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East meets west

by admin June 11, 2010

East meets west

by admin June 11, 2010

I spoke with the managing directors of two prominent Canadian music festivals for a behind the scenes glimpse of what it’s like to be at the forefront of the Canadian music scene. Andy McLean works with North by Northeast in Toronto, and Zakary Pashak is at Sled Island in Calgary. Both festivals are multi-venue, urban festivals which differ from the field, camping-style festival in that there is more room for spontaneity. It’s a choose-your-own adventure, with no two experiences being the same. Both boast extensive and talented lineups that are international but also heavy in Canadian content, and both also feature a film festival component. The similarities of these festivals end there, however, as they are vastly different in size, location, and vibe.

C: What made you decide to create the festival?

AM: Back in 1995, the music industry was starting to change, the indie scene was starting to emerge and the original founding partners of NXNE had been down to Austin, Texas and had seen how SXSW was developing the careers of bands. There was an opportunity in Toronto to do the same and we wanted to create this place for discovery.

ZP: I was inspired by Pop Montreal, which is really independent and grassroots. It does good things for the Montreal music community and I thought that Calgary should do something along those lines. I like that it’s a multi-venue festival as well, because I really prefer seeing a band in a bar. I went to Pitchfork Music Festival in Chicago and there were 20,000 people in a field so it’s hard to connect with the band. With a festival like Pop Montreal, where you’re in a little room with 100 people seeing a show, it’s a much richer experience.

C: To what does the festival owe its success?

AM: The core team of founding members had a vision to build the festival from the ground up and that’s what we’ve done. The idea was to give new and emerging bands a chance to reach a new platform without going through a typical music industry structure. The success of the festival is based on that idea of grassroots and discovery of new bands.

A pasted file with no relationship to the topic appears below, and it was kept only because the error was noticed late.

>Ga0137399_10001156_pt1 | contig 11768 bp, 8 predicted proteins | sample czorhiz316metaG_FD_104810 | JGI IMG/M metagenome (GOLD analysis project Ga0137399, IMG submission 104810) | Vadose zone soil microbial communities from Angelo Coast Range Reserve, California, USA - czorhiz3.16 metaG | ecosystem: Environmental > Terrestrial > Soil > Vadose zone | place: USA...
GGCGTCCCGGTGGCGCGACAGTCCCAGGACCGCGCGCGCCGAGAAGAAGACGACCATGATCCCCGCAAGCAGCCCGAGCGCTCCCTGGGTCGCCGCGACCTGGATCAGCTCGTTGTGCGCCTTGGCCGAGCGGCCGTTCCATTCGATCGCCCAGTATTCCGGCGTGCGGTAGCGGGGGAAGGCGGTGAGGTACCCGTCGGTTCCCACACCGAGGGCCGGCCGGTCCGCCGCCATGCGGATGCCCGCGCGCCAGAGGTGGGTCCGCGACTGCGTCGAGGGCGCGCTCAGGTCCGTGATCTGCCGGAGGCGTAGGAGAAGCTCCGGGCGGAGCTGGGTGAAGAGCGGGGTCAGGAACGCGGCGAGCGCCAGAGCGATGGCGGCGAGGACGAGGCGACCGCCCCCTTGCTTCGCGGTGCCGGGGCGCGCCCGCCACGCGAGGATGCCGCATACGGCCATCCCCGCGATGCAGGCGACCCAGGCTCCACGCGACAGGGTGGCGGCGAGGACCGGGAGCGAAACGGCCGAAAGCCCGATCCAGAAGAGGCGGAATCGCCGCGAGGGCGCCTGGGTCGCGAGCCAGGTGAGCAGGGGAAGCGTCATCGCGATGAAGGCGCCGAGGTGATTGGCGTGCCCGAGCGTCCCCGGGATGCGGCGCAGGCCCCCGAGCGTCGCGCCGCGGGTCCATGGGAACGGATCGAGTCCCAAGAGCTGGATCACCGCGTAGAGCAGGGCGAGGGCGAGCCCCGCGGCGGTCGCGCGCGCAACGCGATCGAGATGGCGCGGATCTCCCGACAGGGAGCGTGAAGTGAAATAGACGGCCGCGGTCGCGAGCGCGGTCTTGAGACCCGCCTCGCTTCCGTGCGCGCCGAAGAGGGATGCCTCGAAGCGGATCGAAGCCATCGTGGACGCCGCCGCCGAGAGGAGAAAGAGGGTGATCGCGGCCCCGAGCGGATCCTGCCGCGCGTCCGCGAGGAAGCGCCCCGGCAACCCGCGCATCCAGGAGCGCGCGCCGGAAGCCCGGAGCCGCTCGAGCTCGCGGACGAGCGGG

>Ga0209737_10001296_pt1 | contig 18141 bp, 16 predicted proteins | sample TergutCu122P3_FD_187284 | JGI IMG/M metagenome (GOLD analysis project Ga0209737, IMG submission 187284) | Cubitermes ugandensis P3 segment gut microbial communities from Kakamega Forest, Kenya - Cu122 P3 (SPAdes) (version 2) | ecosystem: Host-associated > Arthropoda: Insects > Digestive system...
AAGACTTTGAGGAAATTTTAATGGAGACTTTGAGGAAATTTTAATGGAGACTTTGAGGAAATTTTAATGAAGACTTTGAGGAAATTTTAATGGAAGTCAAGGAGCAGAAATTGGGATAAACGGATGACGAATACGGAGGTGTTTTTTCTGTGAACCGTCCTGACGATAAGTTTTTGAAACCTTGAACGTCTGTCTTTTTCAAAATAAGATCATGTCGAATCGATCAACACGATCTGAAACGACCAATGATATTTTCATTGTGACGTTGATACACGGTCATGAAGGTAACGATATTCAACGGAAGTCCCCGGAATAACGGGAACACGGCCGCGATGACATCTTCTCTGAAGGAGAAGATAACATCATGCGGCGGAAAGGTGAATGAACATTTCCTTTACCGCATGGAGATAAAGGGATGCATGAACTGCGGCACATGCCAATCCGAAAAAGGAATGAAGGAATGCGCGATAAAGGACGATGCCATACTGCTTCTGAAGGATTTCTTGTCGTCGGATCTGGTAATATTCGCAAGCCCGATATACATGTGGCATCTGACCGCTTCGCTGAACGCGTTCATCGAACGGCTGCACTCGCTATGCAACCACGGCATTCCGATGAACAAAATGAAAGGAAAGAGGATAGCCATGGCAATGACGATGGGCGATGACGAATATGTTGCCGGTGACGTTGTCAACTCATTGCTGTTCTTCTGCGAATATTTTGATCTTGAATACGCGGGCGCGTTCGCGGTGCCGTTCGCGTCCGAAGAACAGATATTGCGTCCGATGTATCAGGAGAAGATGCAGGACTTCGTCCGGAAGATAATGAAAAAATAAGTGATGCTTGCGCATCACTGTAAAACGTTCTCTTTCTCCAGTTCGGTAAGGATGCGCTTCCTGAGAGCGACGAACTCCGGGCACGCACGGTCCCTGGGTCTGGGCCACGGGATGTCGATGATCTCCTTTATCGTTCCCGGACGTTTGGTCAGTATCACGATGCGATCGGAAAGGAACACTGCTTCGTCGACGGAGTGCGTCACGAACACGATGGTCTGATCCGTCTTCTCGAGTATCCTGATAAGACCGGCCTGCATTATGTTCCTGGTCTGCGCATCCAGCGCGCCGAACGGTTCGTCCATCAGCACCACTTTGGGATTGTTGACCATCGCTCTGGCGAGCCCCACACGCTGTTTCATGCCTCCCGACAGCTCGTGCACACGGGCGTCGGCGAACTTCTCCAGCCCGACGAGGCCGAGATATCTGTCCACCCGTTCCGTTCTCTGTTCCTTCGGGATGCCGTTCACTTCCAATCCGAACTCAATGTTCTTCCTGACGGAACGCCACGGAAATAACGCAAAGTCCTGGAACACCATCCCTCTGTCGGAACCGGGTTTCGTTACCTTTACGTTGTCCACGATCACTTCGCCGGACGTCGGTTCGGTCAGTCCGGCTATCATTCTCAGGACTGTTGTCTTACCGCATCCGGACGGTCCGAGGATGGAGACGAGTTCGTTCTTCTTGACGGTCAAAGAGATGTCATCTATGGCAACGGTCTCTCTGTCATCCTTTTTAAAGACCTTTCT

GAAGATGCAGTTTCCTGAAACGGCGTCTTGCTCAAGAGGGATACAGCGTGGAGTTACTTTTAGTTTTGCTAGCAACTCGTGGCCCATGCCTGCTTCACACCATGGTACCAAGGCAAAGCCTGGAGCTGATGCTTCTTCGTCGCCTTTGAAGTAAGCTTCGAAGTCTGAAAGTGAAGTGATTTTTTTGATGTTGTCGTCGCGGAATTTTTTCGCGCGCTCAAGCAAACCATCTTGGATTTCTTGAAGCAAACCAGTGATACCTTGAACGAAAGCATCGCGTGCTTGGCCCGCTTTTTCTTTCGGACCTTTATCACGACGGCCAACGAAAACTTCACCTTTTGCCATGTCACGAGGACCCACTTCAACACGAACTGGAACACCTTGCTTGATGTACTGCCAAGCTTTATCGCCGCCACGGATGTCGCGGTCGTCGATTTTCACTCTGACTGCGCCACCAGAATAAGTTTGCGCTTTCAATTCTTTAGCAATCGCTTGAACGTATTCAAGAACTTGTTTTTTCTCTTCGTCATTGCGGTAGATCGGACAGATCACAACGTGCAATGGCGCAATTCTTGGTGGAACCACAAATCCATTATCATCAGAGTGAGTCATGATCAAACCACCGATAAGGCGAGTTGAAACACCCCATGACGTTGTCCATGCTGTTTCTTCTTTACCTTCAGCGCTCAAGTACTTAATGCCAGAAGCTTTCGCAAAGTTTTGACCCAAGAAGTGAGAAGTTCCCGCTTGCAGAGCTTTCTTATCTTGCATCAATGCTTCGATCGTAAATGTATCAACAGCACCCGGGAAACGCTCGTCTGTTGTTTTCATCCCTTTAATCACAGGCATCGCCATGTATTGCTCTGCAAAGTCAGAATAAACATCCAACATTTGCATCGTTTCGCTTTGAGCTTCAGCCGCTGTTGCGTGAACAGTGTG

ZP: Calgary gets excited about concerts. There’s enough of an audience here that it’s definitely taking off. I think people really respond positively to the lineup, the aesthetic and what we’re trying to do. We’ve always got great people volunteering, putting their time, creativity and positive attitudes towards the festival, so that translates.

C: What is the objective of the festival?

AM: Originally it was to appeal to a core audience of new music. Now we’re adding many layers like our film program, the new interactive conference and large outdoor shows like Yonge-Dundas Square. The NXNE brand is synonymous with finding new talent but now it’s also about getting a mix of new talent with bigger names to attract more and different people.

ZP: To be a community activator by bringing some focus to bands in Calgary, and also giving people in Calgary something they can connect to. We have the Stampede here and I think some people don’t identify as much with the cowboy culture – which doesn’t really apply to the urban Calgary experience at all. Having an alternative event helps people feel connected to Calgary in a different way.

C: What makes this festival different from the others?

AM: We’re in an urban environment and it’s now seven days long. It’s not Glastonbury or Coachella where you drive out to a field and see lots of big names; we’re offering 650…bands from obscure to well-known. The urban environment of the festival helps us provide opportunities for fans to come away discovering what’s new because you can take a chance on an unknown band, experience different venues and atmospheres, and explore the city.

ZP: It’s not different. I think it’s similar to Pop Montreal. It’s a little bit like SXSW I guess, but smaller and with less corporate sponsorship. The thing that makes it different is that it happens in Calgary.

C: Are any attempts being made to make the festival green?

AM: Certainly, there is always more that we could do and we are always looking for new opportunities. We do stuff like printing on renewable forests paper and our staff is very eco-conscious, riding their bikes to work everyday. Using established venues cuts down on waste like paper/plastic cups or other things that might go along with an outdoor festival. Being in the city makes it very pedestrian and bike-friendly. We work closely with the local transit and encourage people to use public transit, walk or bike from show to show. We keep that in mind when planning shows, and try to cluster venues together.